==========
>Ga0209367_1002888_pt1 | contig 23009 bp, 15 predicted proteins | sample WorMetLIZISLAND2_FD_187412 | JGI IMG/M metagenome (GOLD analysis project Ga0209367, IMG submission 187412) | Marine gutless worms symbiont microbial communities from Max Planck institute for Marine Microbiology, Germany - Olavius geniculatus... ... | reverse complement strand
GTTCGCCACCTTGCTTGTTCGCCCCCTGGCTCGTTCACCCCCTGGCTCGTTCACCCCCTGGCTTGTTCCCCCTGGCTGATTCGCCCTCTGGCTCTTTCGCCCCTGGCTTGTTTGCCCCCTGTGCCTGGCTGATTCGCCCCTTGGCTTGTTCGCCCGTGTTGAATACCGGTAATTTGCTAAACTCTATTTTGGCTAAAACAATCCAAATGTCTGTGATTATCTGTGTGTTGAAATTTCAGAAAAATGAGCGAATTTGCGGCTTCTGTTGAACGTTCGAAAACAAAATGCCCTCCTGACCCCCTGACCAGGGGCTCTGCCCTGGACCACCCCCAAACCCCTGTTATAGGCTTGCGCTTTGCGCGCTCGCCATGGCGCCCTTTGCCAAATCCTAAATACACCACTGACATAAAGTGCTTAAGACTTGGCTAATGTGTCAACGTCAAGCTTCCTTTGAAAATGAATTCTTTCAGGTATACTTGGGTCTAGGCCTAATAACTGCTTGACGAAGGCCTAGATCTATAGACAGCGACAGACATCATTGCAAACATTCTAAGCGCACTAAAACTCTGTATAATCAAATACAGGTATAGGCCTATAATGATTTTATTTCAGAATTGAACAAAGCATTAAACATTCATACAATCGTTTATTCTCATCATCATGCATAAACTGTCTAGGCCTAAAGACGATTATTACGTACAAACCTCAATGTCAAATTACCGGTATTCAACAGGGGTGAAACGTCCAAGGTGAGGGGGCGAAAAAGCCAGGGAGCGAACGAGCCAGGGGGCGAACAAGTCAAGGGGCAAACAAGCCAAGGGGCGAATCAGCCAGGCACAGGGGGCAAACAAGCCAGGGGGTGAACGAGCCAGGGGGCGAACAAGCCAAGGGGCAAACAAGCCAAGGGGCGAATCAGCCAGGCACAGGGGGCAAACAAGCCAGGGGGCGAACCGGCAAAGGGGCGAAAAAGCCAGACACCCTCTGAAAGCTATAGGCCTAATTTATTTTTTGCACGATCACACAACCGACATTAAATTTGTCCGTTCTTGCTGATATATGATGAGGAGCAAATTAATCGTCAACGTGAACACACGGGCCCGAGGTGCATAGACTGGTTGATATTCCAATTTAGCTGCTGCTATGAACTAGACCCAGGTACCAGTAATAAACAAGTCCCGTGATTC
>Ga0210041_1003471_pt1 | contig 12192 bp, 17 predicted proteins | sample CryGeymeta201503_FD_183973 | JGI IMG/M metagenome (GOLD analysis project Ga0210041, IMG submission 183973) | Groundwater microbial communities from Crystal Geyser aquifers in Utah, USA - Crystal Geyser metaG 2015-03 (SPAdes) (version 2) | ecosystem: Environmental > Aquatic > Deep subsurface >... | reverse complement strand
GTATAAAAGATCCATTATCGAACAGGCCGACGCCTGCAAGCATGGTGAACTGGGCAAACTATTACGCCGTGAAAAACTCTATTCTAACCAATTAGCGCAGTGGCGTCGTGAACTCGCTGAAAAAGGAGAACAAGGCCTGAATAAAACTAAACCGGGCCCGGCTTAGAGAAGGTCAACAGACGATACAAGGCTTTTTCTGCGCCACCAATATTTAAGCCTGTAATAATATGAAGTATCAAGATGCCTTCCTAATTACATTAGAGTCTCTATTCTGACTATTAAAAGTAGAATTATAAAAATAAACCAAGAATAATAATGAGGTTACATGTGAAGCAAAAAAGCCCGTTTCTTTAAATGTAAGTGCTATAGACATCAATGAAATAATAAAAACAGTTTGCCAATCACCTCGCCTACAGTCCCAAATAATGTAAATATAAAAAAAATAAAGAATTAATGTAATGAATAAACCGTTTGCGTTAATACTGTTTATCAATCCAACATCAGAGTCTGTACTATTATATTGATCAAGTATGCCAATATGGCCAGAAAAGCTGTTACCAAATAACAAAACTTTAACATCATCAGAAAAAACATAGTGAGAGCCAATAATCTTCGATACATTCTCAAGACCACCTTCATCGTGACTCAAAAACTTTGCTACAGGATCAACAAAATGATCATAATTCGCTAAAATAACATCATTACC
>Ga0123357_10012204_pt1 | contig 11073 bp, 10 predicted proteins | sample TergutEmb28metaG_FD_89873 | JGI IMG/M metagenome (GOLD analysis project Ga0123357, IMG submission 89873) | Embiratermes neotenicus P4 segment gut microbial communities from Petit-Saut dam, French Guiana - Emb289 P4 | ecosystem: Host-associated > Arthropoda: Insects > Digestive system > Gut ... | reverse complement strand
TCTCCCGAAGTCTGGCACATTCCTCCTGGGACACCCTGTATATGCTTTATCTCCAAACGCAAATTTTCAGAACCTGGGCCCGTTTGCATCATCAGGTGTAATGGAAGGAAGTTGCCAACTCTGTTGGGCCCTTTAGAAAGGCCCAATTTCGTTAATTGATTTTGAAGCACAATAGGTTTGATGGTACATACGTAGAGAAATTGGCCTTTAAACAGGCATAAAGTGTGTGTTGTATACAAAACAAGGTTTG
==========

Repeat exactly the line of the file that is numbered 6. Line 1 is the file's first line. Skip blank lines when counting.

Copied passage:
TCTCCCGAAGTCTGGCACATTCCTCCTGGGACACCCTGTATATGCTTTATCTCCAAACGCAAATTTTCAGAACCTGGGCCCGTTTGCATCATCAGGTGTAATGGAAGGAAGTTGCCAACTCTGTTGGGCCCTTTAGAAAGGCCCAATTTCGTTAATTGATTTTGAAGCACAATAGGTTTGATGGTACATACGTAGAGAAATTGGCCTTTAAACAGGCATAAAGTGTGTGTTGTATACAAAACAAGGTTTG